1. Does not degrade or prefer one application, class of application, or protocol over another resulting in discrimination, preference or disadvantage. Irrespective of your view on this issue, provide the following information in your response to explain why any discrimination, preference or disadvantage is not unjust, undue or unreasonable:
        • demonstrate that the ITMP is designed to address the need and achieve the purpose and effect in question, and nothing else;
        • establish that the ITMP results in discrimination or preference as little as reasonably possible;
        • demonstrate that any harm to a secondary ISP, end-user, or any other person is as little as reasonably possible; and
        • explain why, in the case of a technical ITMP, network investment or economic approaches alone would not reasonably address the need and effectively achieve the same purpose as the ITMP.
      2. Should not be considered to amount to blocking the delivery of content or Internet traffic to an end-user. Your answer should include information to explain, for example, how the reduced speed does not cause degradation to the service to such an extent that it would amount to controlling the content and influencing the meaning and purpose of the telecommunications in question.

H. Questions to Xplornet

  1. In your responses to Commission staff’s RFI Question 1, you noted that certain legacy offerings remain subject to grandfathered ITMP practices that impose different conditions, such as peak period allowances, daily usage allowances and transaction allowances. You added that in all cases, when an allowance has been exceeded, the service speed is set to recovery mode, which provides a sustained, slower speed until the period is reset. During peak periods, non time-sensitive traffic may also be slowed.
    You also noted that a subset of your legacy plans is subject to a dynamic congestion management policy, which, during periods of congestion, slows the usage of the top 10% of users for a 15-minute period until congestion clears.
    You indicated that users may experience slower speeds for a certain period of time, or while using certain applications and that, at no point, will transfer speed fall below 100 Kbps.
    1. Describe the types of applications that may be slowed down as a result of these measures.
    2. Address, with rationale and data, why any of these practices:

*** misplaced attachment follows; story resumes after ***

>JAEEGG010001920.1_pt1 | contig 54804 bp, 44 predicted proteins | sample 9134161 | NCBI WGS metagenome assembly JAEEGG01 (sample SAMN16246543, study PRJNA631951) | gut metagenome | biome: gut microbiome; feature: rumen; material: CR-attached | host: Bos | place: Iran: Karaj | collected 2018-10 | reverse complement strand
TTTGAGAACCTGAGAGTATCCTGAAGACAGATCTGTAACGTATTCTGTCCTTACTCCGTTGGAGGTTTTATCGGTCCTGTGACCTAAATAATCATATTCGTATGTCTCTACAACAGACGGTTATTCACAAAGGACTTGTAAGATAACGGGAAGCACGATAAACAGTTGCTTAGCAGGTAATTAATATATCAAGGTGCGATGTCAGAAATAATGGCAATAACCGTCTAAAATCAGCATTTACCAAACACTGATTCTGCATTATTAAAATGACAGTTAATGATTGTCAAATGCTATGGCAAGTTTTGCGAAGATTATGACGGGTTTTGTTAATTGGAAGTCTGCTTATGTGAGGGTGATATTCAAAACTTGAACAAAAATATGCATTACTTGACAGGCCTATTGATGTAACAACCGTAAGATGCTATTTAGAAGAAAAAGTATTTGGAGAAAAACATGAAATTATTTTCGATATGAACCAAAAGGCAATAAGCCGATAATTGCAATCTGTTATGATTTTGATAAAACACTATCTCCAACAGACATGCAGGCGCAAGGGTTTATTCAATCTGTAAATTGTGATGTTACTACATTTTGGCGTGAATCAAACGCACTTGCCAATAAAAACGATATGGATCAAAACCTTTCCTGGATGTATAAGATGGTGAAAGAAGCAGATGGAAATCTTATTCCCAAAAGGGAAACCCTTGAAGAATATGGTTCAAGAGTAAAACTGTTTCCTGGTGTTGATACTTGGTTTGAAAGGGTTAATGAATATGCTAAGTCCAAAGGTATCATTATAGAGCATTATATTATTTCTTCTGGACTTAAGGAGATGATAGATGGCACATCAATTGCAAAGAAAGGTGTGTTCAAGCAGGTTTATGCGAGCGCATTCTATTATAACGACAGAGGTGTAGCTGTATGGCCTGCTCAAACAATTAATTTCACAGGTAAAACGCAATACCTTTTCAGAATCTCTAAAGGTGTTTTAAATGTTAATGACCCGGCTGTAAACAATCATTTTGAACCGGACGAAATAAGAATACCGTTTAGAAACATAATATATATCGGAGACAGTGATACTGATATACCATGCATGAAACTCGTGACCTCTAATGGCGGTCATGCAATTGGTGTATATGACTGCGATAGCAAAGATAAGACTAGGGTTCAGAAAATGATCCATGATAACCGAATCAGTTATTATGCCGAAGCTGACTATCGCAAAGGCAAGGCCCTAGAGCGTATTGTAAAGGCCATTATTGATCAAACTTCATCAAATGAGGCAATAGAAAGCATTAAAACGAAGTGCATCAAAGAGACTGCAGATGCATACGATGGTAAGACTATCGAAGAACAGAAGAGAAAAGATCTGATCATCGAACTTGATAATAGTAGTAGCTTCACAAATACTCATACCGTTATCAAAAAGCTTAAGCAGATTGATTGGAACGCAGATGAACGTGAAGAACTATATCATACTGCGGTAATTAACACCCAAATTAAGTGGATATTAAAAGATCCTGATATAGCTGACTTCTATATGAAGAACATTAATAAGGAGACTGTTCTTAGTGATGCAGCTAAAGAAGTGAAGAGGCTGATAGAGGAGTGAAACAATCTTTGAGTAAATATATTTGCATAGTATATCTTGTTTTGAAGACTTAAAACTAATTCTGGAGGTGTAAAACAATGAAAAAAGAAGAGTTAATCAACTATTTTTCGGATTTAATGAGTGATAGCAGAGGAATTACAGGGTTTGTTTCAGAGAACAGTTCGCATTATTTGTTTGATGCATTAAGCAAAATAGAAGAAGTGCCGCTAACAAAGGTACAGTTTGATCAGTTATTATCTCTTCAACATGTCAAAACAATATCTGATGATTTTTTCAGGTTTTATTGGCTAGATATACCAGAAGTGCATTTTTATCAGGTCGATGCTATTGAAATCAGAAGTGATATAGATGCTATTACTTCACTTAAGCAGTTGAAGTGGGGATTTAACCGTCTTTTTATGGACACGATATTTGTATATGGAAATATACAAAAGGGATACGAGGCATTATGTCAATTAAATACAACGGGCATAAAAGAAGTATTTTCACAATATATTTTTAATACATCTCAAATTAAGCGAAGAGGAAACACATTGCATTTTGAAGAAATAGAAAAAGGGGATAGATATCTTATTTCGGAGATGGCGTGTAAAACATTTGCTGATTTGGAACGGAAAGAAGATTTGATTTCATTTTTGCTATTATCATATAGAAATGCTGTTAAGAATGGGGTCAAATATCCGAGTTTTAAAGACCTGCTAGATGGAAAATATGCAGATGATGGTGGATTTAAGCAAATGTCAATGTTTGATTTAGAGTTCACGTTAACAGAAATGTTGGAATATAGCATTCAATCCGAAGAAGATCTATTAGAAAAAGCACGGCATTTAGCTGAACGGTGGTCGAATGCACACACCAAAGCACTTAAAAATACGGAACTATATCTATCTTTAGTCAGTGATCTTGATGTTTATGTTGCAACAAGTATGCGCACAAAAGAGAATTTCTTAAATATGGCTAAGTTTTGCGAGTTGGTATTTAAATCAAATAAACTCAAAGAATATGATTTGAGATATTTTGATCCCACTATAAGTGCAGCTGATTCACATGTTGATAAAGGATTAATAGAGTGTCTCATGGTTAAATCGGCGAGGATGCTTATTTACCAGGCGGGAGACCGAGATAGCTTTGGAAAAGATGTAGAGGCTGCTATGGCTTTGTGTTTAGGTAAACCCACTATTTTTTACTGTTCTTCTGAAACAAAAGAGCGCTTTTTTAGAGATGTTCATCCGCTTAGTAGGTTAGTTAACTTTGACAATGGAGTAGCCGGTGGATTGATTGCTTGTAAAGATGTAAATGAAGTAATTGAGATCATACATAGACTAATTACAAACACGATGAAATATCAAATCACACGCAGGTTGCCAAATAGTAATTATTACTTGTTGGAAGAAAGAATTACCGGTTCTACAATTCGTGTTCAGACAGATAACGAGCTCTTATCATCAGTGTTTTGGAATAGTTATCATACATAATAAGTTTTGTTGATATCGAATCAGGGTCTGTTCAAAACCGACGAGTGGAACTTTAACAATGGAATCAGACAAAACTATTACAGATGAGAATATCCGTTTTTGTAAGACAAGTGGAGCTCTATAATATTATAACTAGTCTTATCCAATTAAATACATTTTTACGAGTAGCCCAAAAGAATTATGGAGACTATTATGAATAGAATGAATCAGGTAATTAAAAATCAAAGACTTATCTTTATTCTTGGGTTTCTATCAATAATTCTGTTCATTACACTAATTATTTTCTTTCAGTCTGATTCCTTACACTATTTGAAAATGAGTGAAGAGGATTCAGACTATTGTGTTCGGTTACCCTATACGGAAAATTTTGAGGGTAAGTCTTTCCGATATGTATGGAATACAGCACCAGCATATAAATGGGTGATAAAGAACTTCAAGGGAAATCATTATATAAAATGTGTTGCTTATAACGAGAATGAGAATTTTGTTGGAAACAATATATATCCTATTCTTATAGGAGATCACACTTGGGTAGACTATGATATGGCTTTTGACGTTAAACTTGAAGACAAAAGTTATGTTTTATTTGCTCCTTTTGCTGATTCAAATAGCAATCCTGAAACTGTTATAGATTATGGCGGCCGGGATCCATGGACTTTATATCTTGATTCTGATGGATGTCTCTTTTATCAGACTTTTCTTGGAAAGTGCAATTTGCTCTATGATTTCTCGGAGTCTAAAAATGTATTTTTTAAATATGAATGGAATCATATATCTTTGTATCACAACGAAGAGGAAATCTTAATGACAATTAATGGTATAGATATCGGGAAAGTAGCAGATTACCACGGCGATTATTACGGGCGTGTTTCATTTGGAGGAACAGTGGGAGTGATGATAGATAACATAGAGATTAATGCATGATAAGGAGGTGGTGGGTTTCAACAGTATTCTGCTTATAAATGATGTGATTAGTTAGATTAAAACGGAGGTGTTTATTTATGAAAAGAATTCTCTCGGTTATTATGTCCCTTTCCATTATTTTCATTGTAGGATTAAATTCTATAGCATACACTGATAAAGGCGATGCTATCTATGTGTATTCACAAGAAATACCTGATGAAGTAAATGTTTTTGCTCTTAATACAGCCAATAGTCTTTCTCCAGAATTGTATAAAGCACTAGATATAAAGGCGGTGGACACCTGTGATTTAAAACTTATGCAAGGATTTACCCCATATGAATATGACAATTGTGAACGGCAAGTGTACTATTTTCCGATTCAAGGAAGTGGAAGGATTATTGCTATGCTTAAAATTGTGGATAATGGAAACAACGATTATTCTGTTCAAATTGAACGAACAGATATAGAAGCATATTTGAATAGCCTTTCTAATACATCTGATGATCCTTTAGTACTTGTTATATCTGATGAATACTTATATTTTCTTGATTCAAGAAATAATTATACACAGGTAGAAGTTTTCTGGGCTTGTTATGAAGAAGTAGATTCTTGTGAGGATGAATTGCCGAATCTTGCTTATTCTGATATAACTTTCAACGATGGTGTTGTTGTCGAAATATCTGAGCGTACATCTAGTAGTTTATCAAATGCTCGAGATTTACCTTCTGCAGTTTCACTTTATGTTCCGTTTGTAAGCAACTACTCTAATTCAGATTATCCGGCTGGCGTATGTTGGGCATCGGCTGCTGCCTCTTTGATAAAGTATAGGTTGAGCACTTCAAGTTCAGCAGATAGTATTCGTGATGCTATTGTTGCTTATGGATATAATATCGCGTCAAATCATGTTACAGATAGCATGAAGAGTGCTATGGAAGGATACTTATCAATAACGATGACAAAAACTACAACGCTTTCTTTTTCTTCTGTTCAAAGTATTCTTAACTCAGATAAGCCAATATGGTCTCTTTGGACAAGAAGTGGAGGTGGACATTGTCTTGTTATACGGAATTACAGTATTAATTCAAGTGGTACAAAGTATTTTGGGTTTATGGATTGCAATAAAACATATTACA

1. Do not degrade or prefer one application, class of application, or protocol over another resulting in discrimination, preference or disadvantage. Irrespective of your view of this issue, provide the following information in your response to explain why any discrimination, preference or disadvantage is not unjust, undue or unreasonable:
        • demonstrate that the ITMP is designed to address the need and achieve the purpose and effect in question, and nothing else;
        • establish that the ITMP results in discrimination or preference as little as reasonably possible;
        • demonstrate that any harm to a secondary ISP, end-user, or any other person is as little as reasonably possible; and
        • explain why, in the case of a technical ITMP, network investment or economic approaches alone would not reasonably address the need and effectively achieve the same purpose as the ITMP.
      2. Should not be considered to amount to blocking the delivery of content or Internet traffic to an end-user. Your answer should include information to explain, for example, how the reduced speed does not cause degradation to the service to such an extent that it would amount to controlling the content and influencing the meaning and purpose of the telecommunications in question.

I. Question to TekSavvy

  1. In response to Commission staff’s RFI Question 1 regarding the use of technical ITMPs, TekSavvy reported that it blocks some inbound traffic ports to fixed wireless customers. TekSavvy stated that the practice is needed because fixed wireless customers share limited spectrum and blocking these inbound traffic ports allows the company to maintain overall service quality on its fixed wireless access service.
    On its website, within its Shared Internet Resource Policy, TekSavvy indicates the following:
    End-users whose Internet service is provisioned over TekSavvy’s own SkyFi access, a fixed-wireless access service whose users share limited spectrum, are subject to inbound traffic blocks on ports 21 (FTP), 22 (SSH), 53 (DNS), 80 (HTTP), and 443 (HTTPS). This prevents FTP, SSH, DNS, and Web servers from being operated from behind a consumer fixed-wireless connection, maintaining overall service quality within the shared spectrum.
    Address, with rationale, why TekSavvy’s practice described above should not be considered to lead to blocking the delivery of content or Internet traffic as described in paragraph 122 of TRP 2009-657.